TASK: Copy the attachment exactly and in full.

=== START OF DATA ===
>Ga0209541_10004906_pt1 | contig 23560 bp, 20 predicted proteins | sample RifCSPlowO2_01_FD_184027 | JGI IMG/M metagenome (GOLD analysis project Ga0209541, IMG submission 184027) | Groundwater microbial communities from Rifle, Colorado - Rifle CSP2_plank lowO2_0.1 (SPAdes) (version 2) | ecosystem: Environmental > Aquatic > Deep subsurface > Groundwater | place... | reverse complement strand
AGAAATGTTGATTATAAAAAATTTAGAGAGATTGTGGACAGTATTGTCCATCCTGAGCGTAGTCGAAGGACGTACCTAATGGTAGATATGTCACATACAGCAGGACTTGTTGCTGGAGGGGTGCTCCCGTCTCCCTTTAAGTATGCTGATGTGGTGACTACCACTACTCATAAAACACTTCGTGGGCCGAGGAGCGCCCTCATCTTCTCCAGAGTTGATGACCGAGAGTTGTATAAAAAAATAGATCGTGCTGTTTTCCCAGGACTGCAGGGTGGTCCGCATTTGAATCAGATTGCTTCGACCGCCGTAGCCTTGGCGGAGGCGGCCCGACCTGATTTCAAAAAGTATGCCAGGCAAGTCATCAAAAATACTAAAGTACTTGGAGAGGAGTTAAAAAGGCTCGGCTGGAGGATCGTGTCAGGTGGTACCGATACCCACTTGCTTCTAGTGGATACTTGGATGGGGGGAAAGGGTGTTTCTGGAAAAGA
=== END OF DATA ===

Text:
>Ga0209541_10004906_pt1 | contig 23560 bp, 20 predicted proteins | sample RifCSPlowO2_01_FD_184027 | JGI IMG/M metagenome (GOLD analysis project Ga0209541, IMG submission 184027) | Groundwater microbial communities from Rifle, Colorado - Rifle CSP2_plank lowO2_0.1 (SPAdes) (version 2) | ecosystem: Environmental > Aquatic > Deep subsurface > Groundwater | place... | reverse complement strand
AGAAATGTTGATTATAAAAAATTTAGAGAGATTGTGGACAGTATTGTCCATCCTGAGCGTAGTCGAAGGACGTACCTAATGGTAGATATGTCACATACAGCAGGACTTGTTGCTGGAGGGGTGCTCCCGTCTCCCTTTAAGTATGCTGATGTGGTGACTACCACTACTCATAAAACACTTCGTGGGCCGAGGAGCGCCCTCATCTTCTCCAGAGTTGATGACCGAGAGTTGTATAAAAAAATAGATCGTGCTGTTTTCCCAGGACTGCAGGGTGGTCCGCATTTGAATCAGATTGCTTCGACCGCCGTAGCCTTGGCGGAGGCGGCCCGACCTGATTTCAAAAAGTATGCCAGGCAAGTCATCAAAAATACTAAAGTACTTGGAGAGGAGTTAAAAAGGCTCGGCTGGAGGATCGTGTCAGGTGGTACCGATACCCACTTGCTTCTAGTGGATACTTGGATGGGGGGAAAGGGTGTTTCTGGAAAAGA